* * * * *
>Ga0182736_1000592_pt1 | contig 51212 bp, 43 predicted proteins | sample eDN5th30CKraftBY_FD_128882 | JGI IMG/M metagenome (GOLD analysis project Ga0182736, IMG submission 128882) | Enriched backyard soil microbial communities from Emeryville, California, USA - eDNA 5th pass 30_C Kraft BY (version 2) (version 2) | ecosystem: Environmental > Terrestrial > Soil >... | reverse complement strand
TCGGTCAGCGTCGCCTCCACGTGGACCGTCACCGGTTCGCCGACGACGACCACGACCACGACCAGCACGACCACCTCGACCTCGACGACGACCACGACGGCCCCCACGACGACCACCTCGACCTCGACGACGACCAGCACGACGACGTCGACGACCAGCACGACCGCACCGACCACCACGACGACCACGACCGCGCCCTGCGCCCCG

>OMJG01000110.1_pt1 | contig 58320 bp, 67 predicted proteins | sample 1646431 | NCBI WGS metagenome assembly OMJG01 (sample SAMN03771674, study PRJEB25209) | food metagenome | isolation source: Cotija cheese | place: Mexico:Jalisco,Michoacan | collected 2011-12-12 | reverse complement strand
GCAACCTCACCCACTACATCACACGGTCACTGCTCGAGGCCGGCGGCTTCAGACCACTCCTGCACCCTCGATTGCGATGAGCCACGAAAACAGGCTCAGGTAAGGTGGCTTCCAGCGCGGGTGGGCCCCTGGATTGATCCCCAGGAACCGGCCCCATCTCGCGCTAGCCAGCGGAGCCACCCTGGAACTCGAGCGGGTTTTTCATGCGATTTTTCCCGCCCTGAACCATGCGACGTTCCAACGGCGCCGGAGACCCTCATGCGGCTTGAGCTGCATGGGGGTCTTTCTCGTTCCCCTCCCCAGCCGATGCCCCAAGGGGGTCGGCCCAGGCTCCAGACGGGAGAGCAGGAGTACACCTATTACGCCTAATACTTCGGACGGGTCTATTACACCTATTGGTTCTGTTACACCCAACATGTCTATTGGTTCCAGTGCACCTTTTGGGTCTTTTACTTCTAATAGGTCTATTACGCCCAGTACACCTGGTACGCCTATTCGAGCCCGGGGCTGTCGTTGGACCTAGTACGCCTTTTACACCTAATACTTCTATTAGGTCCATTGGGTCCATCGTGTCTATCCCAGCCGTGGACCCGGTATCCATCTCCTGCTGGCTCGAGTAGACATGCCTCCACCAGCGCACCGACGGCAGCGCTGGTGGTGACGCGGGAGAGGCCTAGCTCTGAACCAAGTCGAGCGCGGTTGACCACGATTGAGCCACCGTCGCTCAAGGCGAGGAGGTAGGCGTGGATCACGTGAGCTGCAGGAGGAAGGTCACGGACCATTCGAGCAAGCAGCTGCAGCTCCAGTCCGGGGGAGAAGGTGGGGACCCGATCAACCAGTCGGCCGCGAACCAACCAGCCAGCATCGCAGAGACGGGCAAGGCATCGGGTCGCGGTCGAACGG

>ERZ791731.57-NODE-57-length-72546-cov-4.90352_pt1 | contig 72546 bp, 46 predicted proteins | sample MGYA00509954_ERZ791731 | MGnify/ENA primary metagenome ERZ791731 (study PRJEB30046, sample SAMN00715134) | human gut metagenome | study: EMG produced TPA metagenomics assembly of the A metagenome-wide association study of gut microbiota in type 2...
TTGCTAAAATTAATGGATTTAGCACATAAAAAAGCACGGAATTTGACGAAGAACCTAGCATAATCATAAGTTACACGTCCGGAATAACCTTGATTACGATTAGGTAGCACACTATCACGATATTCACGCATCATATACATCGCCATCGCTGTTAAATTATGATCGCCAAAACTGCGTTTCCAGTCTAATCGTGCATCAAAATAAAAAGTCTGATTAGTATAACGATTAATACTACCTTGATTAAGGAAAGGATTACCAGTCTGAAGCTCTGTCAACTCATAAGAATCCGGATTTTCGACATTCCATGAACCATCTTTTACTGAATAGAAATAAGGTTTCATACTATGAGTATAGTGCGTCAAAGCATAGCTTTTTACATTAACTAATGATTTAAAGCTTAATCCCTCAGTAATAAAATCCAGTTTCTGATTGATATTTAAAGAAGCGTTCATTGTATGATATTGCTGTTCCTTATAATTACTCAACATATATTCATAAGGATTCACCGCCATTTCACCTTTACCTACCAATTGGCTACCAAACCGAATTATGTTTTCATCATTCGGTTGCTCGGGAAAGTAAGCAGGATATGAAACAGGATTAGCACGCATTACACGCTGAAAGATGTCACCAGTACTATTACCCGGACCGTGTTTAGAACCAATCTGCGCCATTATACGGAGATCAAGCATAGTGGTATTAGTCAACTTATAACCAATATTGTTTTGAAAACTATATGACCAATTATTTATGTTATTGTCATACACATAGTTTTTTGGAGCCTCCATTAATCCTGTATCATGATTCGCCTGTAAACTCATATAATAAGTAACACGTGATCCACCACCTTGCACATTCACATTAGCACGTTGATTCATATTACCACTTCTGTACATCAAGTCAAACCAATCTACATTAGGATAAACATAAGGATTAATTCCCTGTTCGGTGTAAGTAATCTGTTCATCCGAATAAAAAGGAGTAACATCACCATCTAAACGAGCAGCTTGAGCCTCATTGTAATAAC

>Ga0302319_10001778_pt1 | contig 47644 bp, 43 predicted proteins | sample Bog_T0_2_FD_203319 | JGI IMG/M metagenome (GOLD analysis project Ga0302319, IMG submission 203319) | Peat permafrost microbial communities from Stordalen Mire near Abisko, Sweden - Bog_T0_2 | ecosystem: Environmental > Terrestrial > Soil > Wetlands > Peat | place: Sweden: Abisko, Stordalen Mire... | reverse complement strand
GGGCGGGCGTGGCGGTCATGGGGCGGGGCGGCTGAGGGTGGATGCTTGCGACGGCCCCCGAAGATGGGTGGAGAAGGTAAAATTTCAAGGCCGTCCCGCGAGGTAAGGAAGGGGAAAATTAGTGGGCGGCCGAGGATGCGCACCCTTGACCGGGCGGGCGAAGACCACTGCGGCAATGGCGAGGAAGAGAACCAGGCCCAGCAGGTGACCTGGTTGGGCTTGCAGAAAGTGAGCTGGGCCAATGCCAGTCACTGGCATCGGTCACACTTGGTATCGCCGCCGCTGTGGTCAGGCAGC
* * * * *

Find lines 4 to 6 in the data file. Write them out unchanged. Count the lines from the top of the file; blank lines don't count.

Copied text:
GCAACCTCACCCACTACATCACACGGTCACTGCTCGAGGCCGGCGGCTTCAGACCACTCCTGCACCCTCGATTGCGATGAGCCACGAAAACAGGCTCAGGTAAGGTGGCTTCCAGCGCGGGTGGGCCCCTGGATTGATCCCCAGGAACCGGCCCCATCTCGCGCTAGCCAGCGGAGCCACCCTGGAACTCGAGCGGGTTTTTCATGCGATTTTTCCCGCCCTGAACCATGCGACGTTCCAACGGCGCCGGAGACCCTCATGCGGCTTGAGCTGCATGGGGGTCTTTCTCGTTCCCCTCCCCAGCCGATGCCCCAAGGGGGTCGGCCCAGGCTCCAGACGGGAGAGCAGGAGTACACCTATTACGCCTAATACTTCGGACGGGTCTATTACACCTATTGGTTCTGTTACACCCAACATGTCTATTGGTTCCAGTGCACCTTTTGGGTCTTTTACTTCTAATAGGTCTATTACGCCCAGTACACCTGGTACGCCTATTCGAGCCCGGGGCTGTCGTTGGACCTAGTACGCCTTTTACACCTAATACTTCTATTAGGTCCATTGGGTCCATCGTGTCTATCCCAGCCGTGGACCCGGTATCCATCTCCTGCTGGCTCGAGTAGACATGCCTCCACCAGCGCACCGACGGCAGCGCTGGTGGTGACGCGGGAGAGGCCTAGCTCTGAACCAAGTCGAGCGCGGTTGACCACGATTGAGCCACCGTCGCTCAAGGCGAGGAGGTAGGCGTGGATCACGTGAGCTGCAGGAGGAAGGTCACGGACCATTCGAGCAAGCAGCTGCAGCTCCAGTCCGGGGGAGAAGGTGGGGACCCGATCAACCAGTCGGCCGCGAACCAACCAGCCAGCATCGCAGAGACGGGCAAGGCATCGGGTCGCGGTCGAACGG

>ERZ791731.57-NODE-57-length-72546-cov-4.90352_pt1 | contig 72546 bp, 46 predicted proteins | sample MGYA00509954_ERZ791731 | MGnify/ENA primary metagenome ERZ791731 (study PRJEB30046, sample SAMN00715134) | human gut metagenome | study: EMG produced TPA metagenomics assembly of the A metagenome-wide association study of gut microbiota in type 2...
TTGCTAAAATTAATGGATTTAGCACATAAAAAAGCACGGAATTTGACGAAGAACCTAGCATAATCATAAGTTACACGTCCGGAATAACCTTGATTACGATTAGGTAGCACACTATCACGATATTCACGCATCATATACATCGCCATCGCTGTTAAATTATGATCGCCAAAACTGCGTTTCCAGTCTAATCGTGCATCAAAATAAAAAGTCTGATTAGTATAACGATTAATACTACCTTGATTAAGGAAAGGATTACCAGTCTGAAGCTCTGTCAACTCATAAGAATCCGGATTTTCGACATTCCATGAACCATCTTTTACTGAATAGAAATAAGGTTTCATACTATGAGTATAGTGCGTCAAAGCATAGCTTTTTACATTAACTAATGATTTAAAGCTTAATCCCTCAGTAATAAAATCCAGTTTCTGATTGATATTTAAAGAAGCGTTCATTGTATGATATTGCTGTTCCTTATAATTACTCAACATATATTCATAAGGATTCACCGCCATTTCACCTTTACCTACCAATTGGCTACCAAACCGAATTATGTTTTCATCATTCGGTTGCTCGGGAAAGTAAGCAGGATATGAAACAGGATTAGCACGCATTACACGCTGAAAGATGTCACCAGTACTATTACCCGGACCGTGTTTAGAACCAATCTGCGCCATTATACGGAGATCAAGCATAGTGGTATTAGTCAACTTATAACCAATATTGTTTTGAAAACTATATGACCAATTATTTATGTTATTGTCATACACATAGTTTTTTGGAGCCTCCATTAATCCTGTATCATGATTCGCCTGTAAACTCATATAATAAGTAACACGTGATCCACCACCTTGCACATTCACATTAGCACGTTGATTCATATTACCACTTCTGTACATCAAGTCAAACCAATCTACATTAGGATAAACATAAGGATTAATTCCCTGTTCGGTGTAAGTAATCTGTTCATCCGAATAAAAAGGAGTAACATCACCATCTAAACGAGCAGCTTGAGCCTCATTGTAATAAC